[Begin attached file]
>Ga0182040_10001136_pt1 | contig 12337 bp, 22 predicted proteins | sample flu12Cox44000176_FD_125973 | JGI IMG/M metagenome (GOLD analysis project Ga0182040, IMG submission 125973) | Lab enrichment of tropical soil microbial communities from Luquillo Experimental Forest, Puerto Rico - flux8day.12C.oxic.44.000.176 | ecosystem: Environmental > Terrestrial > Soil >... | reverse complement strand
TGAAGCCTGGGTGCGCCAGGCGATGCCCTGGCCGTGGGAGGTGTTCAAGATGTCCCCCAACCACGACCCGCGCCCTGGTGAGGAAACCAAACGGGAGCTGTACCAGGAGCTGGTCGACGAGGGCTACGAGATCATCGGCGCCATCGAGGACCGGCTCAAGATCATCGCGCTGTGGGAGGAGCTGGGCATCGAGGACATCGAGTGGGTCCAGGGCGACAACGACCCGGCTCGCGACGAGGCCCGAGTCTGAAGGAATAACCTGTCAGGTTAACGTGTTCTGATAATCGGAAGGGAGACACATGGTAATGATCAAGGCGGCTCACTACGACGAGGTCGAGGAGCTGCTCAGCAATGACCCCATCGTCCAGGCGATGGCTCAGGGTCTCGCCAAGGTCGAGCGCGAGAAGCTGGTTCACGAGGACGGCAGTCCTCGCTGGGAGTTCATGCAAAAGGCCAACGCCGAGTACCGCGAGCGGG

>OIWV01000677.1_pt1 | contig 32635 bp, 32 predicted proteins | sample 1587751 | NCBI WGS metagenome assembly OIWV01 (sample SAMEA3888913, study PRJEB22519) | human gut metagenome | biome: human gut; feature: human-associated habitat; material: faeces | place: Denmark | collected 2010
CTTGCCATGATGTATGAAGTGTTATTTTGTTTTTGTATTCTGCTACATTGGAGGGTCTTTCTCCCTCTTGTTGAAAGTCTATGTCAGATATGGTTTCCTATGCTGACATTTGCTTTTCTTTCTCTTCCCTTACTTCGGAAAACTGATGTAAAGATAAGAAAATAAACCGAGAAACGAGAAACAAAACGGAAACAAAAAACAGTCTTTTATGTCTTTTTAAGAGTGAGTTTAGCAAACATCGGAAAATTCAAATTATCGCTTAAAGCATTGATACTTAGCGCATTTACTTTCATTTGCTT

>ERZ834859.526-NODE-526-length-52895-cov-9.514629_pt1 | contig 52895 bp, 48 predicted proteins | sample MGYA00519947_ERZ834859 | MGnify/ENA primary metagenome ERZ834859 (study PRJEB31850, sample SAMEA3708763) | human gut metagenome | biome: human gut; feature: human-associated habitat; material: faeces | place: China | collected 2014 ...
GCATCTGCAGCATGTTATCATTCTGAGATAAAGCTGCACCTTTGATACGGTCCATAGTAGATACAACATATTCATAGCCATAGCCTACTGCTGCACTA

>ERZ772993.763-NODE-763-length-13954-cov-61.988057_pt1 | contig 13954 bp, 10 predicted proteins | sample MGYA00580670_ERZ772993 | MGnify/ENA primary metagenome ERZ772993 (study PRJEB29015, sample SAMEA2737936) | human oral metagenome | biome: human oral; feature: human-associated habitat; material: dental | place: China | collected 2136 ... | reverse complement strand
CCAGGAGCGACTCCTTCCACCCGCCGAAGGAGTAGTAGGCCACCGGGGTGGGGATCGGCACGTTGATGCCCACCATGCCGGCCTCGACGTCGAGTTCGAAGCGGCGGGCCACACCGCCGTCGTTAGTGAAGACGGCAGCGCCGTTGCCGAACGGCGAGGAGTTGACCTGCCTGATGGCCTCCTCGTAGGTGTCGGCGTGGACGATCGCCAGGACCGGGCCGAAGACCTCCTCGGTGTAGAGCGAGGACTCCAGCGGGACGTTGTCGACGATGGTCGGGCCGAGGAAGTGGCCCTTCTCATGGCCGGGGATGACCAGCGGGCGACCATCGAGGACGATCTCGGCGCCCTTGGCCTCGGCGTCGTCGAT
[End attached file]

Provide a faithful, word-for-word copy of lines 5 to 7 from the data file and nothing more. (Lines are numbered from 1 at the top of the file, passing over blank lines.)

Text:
>ERZ834859.526-NODE-526-length-52895-cov-9.514629_pt1 | contig 52895 bp, 48 predicted proteins | sample MGYA00519947_ERZ834859 | MGnify/ENA primary metagenome ERZ834859 (study PRJEB31850, sample SAMEA3708763) | human gut metagenome | biome: human gut; feature: human-associated habitat; material: faeces | place: China | collected 2014 ...
GCATCTGCAGCATGTTATCATTCTGAGATAAAGCTGCACCTTTGATACGGTCCATAGTAGATACAACATATTCATAGCCATAGCCTACTGCTGCACTA

>ERZ772993.763-NODE-763-length-13954-cov-61.988057_pt1 | contig 13954 bp, 10 predicted proteins | sample MGYA00580670_ERZ772993 | MGnify/ENA primary metagenome ERZ772993 (study PRJEB29015, sample SAMEA2737936) | human oral metagenome | biome: human oral; feature: human-associated habitat; material: dental | place: China | collected 2136 ... | reverse complement strand